With these resources, the County Board purchased four properties on Seymour Street and two on Pennsylvania Avenue on June 2, 1977. The director of the library system, Robert Neal, completed the architectural program and layout for the new library building and parking lot.
The architectural firm of Gaudreau, Inc. was commissioned to design the building in July 1977, and in the fall of 1979, the Allegany County Board of Commissioners agreed to contribute $100,000 toward the construction of the new library, if matched by the Mayor and City Council. On Oct. 23, 1979, the funds were appropriated.
Phoenix Construction Corporation offered the low base bid and groundbreaking took place March 9, 1981. The remaining $300,000 required to finance the project was included in the County Board of Commissioners bond issue of March 19, 1981. The County Board of Library Trustees will pay bond issue of March 19, 1981. The County Board of Library Trustees will pay off this indebtedness in annual increments of approximately $50,000 in state funds.
The new edifice has a seating capacity of 62 people in the reading rooms and 65 in the meeting room. At the end of November of this year, the total collection of books numbered 24,467.
Staffing the new structure will be Mrs. Dorothy Babcock, Mrs. Louis Laurent, Mrs. Mary Joan McDonald and Mrs. Mary L. Hensel. Custodian will be Gregory Shaffer.
The populace served by the new library is estimated at 25,180, consisting of readers in South Cumberland, Oldtown, Rush, Spring Gap, Green Spring, Twiggtown and the West Virginia areas of Wiley Ford and Short Gap.
Mrs. Rice who pursued her education at Towson Normal College, Columbia University, Frostburg State College and the University of Maryland summer sessions, quit when she was within six weeks of obtaining a degree in library science.
"It's not that I knew so much," she states, "or that I felt I was better educated than anyone else, it was just that I learned more from Miss Walsh than anybody else."
A wife, mother and grandmother of three, Mrs. Rice was a former school teacher, at Barnes School on Green Ridge and at Gephart School for three years before becoming the South Cumberland librarian. She also did substitute teaching in "nearly all the city schools."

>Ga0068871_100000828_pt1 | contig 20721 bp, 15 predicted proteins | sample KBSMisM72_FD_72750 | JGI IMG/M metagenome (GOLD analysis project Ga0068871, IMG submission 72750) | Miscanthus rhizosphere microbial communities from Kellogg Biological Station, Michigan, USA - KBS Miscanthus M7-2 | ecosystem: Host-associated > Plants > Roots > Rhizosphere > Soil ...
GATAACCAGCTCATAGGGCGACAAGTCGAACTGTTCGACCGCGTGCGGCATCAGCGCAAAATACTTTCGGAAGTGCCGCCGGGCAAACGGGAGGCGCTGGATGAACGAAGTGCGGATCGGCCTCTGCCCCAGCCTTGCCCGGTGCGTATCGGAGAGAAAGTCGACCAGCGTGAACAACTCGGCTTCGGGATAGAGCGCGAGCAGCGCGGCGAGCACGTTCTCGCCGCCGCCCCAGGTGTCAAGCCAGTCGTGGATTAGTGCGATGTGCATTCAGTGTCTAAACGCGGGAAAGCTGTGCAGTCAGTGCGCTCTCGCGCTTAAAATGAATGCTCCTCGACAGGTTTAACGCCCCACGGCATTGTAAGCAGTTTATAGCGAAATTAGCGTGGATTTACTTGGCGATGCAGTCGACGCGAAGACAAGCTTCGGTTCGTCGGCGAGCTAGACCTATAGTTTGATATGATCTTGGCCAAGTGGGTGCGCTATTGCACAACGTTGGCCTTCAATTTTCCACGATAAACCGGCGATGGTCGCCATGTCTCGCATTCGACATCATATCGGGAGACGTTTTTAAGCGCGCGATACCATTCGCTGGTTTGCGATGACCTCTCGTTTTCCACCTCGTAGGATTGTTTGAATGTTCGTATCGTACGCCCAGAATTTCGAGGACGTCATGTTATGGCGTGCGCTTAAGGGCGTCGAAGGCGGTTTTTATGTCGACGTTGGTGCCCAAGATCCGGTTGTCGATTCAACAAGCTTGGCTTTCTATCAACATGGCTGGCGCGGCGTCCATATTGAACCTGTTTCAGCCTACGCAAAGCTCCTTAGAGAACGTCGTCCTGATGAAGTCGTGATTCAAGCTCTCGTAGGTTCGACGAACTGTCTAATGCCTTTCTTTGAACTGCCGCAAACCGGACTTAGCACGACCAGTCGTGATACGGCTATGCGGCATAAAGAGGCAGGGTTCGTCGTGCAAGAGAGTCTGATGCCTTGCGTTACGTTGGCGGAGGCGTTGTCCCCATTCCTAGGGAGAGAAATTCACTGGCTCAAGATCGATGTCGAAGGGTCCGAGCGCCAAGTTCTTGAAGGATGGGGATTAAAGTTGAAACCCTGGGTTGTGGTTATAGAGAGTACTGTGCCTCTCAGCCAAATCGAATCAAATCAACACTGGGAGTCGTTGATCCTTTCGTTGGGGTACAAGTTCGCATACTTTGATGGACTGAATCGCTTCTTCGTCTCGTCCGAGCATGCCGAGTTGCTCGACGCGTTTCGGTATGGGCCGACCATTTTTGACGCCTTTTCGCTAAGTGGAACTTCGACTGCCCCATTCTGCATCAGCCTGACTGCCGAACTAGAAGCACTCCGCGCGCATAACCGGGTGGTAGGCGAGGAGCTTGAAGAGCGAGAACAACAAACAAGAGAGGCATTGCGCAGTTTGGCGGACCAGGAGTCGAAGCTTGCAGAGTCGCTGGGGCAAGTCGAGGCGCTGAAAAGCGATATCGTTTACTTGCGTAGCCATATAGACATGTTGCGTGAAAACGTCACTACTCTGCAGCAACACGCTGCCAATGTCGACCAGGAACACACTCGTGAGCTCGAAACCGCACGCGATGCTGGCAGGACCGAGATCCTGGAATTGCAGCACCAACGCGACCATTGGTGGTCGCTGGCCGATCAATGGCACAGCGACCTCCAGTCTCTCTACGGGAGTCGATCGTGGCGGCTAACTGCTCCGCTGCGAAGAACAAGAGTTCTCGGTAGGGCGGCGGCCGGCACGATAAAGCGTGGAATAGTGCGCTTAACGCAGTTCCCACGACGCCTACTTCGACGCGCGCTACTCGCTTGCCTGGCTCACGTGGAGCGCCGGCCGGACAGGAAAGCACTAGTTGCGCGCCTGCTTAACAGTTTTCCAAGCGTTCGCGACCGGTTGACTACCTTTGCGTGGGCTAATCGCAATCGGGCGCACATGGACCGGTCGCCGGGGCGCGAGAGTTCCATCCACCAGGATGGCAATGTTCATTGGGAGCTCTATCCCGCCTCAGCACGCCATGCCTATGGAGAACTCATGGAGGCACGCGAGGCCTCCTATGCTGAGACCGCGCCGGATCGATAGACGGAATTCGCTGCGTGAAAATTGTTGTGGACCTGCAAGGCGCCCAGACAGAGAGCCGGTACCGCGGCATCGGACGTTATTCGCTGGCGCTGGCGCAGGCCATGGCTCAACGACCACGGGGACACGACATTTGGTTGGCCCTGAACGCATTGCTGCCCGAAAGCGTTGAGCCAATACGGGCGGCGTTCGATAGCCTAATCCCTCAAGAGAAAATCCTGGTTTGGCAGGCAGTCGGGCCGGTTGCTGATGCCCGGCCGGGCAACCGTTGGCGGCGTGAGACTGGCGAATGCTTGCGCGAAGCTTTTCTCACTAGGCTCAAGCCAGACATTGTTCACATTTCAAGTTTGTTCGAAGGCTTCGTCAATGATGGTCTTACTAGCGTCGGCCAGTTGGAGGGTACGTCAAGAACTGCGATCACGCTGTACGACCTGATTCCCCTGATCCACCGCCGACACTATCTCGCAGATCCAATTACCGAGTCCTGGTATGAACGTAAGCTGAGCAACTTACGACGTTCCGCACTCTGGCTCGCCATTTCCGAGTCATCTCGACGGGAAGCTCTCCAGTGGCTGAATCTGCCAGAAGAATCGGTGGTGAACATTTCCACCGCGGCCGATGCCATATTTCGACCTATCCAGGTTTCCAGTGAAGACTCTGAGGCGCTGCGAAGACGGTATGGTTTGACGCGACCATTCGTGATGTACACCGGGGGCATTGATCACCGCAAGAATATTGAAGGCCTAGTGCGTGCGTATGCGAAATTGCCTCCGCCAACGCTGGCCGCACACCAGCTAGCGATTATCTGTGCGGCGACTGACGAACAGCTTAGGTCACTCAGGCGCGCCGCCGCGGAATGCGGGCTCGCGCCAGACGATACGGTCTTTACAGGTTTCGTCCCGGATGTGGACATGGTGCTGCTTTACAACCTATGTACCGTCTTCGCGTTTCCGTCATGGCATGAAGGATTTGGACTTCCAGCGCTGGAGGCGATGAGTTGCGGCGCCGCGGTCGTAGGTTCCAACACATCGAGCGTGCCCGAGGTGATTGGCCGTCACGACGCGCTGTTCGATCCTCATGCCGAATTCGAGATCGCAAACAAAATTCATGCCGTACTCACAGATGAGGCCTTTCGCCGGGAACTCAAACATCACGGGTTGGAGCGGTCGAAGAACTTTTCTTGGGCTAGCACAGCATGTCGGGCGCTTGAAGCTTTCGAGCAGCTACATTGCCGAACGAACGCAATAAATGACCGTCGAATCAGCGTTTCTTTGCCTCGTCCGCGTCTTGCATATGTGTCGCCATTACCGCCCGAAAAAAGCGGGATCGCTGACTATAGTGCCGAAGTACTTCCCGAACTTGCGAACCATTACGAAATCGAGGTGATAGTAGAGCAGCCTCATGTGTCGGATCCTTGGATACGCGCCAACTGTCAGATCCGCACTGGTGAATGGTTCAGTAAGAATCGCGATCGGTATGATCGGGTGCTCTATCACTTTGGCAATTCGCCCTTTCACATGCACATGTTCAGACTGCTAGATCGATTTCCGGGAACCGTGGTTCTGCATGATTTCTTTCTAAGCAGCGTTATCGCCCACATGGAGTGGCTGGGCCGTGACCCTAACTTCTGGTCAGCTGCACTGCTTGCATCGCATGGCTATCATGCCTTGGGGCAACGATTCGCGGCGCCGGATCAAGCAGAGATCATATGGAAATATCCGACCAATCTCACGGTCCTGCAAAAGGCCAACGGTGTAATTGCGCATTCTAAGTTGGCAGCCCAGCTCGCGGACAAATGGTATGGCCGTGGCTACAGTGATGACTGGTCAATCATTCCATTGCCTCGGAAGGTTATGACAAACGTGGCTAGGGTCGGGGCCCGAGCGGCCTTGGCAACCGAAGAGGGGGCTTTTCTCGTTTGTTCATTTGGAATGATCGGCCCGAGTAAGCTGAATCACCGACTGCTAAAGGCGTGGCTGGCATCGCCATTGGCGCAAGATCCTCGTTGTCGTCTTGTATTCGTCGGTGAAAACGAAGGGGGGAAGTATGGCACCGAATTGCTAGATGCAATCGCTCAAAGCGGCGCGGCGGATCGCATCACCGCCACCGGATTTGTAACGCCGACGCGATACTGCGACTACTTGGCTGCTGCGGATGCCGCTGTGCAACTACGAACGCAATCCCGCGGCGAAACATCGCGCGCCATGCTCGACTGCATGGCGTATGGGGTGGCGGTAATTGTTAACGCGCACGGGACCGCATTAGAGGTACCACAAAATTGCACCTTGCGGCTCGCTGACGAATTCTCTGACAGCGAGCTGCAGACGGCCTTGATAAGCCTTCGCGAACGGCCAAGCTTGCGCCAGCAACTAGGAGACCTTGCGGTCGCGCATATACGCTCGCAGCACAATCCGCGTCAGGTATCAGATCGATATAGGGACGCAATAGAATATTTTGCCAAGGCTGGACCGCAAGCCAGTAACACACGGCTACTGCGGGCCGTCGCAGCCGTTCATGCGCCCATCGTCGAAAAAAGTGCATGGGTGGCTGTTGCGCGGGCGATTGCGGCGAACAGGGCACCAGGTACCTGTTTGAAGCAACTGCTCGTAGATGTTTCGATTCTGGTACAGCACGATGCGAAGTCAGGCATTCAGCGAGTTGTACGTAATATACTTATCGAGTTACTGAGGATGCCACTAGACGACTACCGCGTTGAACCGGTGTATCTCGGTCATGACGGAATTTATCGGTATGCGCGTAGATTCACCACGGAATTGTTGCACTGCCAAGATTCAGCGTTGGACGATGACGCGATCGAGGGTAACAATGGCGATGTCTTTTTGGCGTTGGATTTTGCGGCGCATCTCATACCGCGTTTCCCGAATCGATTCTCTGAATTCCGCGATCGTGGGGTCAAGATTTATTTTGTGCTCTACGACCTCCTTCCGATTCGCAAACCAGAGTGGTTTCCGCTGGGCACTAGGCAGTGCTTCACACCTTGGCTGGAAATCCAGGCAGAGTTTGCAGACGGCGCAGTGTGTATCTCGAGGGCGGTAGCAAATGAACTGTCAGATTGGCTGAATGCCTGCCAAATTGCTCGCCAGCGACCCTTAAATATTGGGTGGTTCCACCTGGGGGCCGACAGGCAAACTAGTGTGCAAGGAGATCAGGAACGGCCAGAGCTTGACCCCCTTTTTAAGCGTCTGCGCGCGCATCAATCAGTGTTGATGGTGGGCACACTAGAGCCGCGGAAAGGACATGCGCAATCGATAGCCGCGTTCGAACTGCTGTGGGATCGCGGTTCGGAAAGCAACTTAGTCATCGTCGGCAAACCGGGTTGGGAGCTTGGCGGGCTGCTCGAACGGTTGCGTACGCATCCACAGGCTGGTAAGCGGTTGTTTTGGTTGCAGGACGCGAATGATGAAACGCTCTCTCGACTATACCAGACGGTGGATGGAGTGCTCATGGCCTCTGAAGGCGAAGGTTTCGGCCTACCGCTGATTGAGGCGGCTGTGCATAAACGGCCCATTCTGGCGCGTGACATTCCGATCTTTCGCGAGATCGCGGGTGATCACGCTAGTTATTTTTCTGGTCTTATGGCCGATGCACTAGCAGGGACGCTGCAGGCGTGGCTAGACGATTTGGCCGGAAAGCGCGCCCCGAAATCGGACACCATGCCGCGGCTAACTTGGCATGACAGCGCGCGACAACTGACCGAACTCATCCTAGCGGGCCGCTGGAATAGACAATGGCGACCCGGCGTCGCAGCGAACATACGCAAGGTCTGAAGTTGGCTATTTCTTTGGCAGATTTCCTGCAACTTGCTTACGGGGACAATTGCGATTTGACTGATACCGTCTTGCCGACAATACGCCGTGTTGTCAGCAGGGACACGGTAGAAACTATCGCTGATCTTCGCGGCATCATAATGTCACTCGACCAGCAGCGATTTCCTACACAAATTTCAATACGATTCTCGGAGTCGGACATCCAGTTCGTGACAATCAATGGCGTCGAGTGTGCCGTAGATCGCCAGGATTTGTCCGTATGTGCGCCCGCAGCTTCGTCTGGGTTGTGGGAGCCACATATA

"I never read a story to a child," she states. "I told it. By reading out of a book to children, or any group for that matter, you'll lose them."
This enthusiasm, it is supposed, is what earned her the reputation of being the "biggest story teller" among the children, taking part in the story hours before and after dinner. Sometimes she would devote a year or two to a central theme, such as "Around the World" or "The Cumberland Story Hour," drawing upon the resources of the community through personal speakers and slide presentations.
Her days at the library until her retirement in 1974 were never anything but "fun, fun, fun! There was certainly never anything to cry about. I was never tired at the end of the day; always invigorated."
Colleen Gingerich, Sunday Times
RETIRED LIBRARIAN Mrs. Claudine M. Rice, who retired as librarian from the South Cumberland Library in 1974, will be honored at this afternoon's dedication ceremonies when 100 children's books will be donated in recognition of her years of service at the former site, 303 Virginia Avenue.
SOUTH CUMBERLAND LIBRARY — Area Boy scouts transported the nearly 25,000 books from the old South Cumberland Library at 303 Virginia Avenue to the new facility at 100 Seymour Street where dedication ceremonies are being conducted 2:30 p.m. this afternoon. This shot extends from the children's reading area, foreground, to the adult reading area at the other end of the structure. Hours will be from 9 a.m. to 9 p.m. Monday through Thursday and 9 a.m. to 5 p.m. Friday and Saturday.
Public libraries, Maryland, Allegany County; Allegany county Library System (Md.), Anniversaries.
Allegany County (Md,), 1960-2010